Dealloc not being called on ARC app

I have a UIViewController that is pushed onto a container controller and then popped off, and using the allocations instrument, I can see that the view controller is destroyed afterwards. However, a breakpoint in the controller's dealloc is never reached. Does anyone know why dealloc isn't called? Is it possible for ARC to destroy an object without calling dealloc?

Also, I've disabled NSZombies (some have said that can cause dealloc not to fire).

Edit:

Dealloc doesn't do much, just prints to the console, and it never gets called:

- (void)dealloc { NSLog(@"Deallocating..."); }

I can't post the container controller–it's proprietary and too complicated. Dealloc is called consistently on some controllers and not others. If I can find the time I will try and post a simplified version that reproduces the problem.

Is there any way to verify that NSZombies is disabled?

Edit2

I'm posting a screenshot from instruments; it looks to me like it's properly deallocating.

Answers


I just ran across a similar issue. Do you have any blocks where you are referring to 'self'? I had some blocks for notification observation in my init where I was referring to 'self'. Under ARC self is retained in blocks. My dealloc wasn't getting called and that was where I was removing the observation.

The trick is to create a __weak (iOS 5+) or __unsafe_unretained (iOS 4.x) reference to your 'self' and use that to access self or any _iVars (these will cause 'self' to be retained as well) in the block. Here's an example.

__unsafe_unretained TableViewController *weakSelf = self;
[[NSNotificationCenter defaultCenter] addObserverForName:NSManagedObjectContextObjectsDidChangeNotification object:nil queue:nil usingBlock:^(NSNotification *note) {
        if (weakSelf.tableView) {
            [weakSelf.tableView reloadData];
        }
    }];

In my case it was NSTimer. It retains its target so you need to invalidate timer when you're done with view controller.


If dealloc is not being called by the VC, then I would bet there is a circular reference somewhere in your code, which is preventing ARC from calling dealloc.

Some things to check:

  1. Do you have an object instantiated that references back to the VC?
  2. If you need to reference the VC be sure you have used '__unsafe_unretained' attribute or 'weak' (iOS5+) so that the retain cycle does not occur.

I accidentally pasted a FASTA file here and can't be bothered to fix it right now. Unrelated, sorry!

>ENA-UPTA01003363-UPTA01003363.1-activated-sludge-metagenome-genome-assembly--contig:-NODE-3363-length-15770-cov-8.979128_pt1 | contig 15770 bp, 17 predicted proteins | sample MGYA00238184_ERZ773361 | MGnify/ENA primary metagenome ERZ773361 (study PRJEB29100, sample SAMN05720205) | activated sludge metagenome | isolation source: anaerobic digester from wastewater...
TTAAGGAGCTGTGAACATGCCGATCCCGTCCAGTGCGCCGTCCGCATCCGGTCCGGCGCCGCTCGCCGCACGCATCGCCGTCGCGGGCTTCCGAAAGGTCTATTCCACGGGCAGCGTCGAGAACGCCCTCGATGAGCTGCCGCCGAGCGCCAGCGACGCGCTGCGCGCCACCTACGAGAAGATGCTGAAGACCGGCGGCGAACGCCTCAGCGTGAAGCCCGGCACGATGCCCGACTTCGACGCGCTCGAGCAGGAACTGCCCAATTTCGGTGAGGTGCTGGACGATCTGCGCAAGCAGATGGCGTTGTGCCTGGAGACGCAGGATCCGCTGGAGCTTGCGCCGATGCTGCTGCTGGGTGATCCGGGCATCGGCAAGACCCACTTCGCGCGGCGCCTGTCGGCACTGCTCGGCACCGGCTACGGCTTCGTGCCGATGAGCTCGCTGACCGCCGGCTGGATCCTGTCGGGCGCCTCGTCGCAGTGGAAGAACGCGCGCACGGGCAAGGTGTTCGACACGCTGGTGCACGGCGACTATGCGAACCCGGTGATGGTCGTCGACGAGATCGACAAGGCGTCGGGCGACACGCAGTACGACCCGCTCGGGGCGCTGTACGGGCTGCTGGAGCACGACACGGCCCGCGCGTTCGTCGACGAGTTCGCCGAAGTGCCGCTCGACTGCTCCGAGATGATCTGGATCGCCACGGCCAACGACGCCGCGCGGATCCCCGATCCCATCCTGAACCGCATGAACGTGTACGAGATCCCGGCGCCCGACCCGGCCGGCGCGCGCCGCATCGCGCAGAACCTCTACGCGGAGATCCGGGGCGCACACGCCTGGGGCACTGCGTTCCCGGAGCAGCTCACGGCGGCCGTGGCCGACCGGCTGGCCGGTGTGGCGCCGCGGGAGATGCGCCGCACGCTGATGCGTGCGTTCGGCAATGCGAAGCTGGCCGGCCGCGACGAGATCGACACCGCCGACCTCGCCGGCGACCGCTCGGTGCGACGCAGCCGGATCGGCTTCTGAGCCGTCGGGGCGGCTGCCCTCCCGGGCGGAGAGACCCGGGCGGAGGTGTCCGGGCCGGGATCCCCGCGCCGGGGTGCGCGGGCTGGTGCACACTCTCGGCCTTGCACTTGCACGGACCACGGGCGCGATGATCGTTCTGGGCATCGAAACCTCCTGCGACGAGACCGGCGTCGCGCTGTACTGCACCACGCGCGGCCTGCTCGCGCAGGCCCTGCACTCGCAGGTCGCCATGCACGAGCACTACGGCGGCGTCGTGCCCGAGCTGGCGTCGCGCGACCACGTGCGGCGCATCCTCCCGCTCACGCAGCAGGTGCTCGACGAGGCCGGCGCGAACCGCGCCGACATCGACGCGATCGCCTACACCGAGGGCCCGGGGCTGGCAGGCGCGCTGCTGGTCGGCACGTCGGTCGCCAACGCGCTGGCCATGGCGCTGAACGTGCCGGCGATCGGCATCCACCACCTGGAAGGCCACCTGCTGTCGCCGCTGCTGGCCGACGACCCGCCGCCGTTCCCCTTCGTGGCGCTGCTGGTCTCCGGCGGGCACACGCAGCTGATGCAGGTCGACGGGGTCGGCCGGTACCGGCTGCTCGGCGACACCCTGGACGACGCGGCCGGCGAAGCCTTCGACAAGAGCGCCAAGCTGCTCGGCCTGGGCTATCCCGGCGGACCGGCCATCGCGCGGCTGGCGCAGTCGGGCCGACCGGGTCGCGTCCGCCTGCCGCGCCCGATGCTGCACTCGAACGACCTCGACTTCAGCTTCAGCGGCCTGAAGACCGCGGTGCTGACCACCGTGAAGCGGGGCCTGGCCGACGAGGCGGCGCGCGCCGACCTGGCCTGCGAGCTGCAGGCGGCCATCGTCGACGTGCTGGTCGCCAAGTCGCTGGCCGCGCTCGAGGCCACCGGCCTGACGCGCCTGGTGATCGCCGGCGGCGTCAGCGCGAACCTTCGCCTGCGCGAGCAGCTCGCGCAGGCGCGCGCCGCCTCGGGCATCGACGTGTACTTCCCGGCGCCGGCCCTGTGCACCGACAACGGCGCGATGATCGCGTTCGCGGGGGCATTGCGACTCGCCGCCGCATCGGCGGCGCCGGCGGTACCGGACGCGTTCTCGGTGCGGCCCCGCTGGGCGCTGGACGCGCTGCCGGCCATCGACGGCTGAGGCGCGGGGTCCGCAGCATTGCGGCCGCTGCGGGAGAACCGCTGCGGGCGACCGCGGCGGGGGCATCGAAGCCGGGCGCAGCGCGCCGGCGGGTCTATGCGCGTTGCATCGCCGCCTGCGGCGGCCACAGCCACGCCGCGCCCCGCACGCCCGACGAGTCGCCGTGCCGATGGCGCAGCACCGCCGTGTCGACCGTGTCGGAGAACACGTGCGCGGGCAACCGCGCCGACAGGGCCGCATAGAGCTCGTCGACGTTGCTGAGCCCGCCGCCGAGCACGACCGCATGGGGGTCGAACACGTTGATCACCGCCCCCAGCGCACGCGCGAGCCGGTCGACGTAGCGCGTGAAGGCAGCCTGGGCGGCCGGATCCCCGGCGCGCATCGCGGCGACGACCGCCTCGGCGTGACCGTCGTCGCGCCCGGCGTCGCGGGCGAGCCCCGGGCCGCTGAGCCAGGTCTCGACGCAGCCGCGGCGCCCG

I was nipped in the butt when my delegate declarations did not utilize __unsafe_unretained.


Even with ARC you can inspect the reference count manually:

CFIndex rc = CFGetRetainCount((__bridge CFTypeRef)myObj);

You can know for sure if your code is hung in a memory cycle.


My problem was delegates.

Check your delegates! The delegate property should have weak specified:

weak var delegate: SomeProtocol?

or

@property (weak, nonatomic) id<SomeProtocol> delegate;


Here's another tip (happened to me):

tl;dr: Look at your class instance variables as well, not just the class properties. Are you allocating any instance variable in code, and not setting it to nil later?

I had a class with a bunch of properties (@property (nonatomic, strong) and @property (nonatomic, weak)) in its header file. I commented out those properties one by one to see whether this will change anything. It did not. The main class was still not being deallocated. So the problem was not in the properties.

What I did afterwards was look at the instance variables. I had one instance variable (which was a UIViewController), which I created on viewDidLoad. This one never got dealloc-ed!

When I removed this variable, sure enough, my main class called dealloc.

So because this one wasn't dealloc-ed, my main class was not dealloc-ed either. Moving that instance variable as a property solved the problem for me.

Question: I'm not sure why this happens though. Does the operating system have better control over the properties of a class, than over the instance variables? It seems a bit weird that the parent class which contains the instance variable doesn't get released because of its instance variable.


Do you have NSZombieEnabled? See this question:

Why is object not dealloc'ed when using ARC + NSZombieEnabled

I was stumped by this for a while myself...


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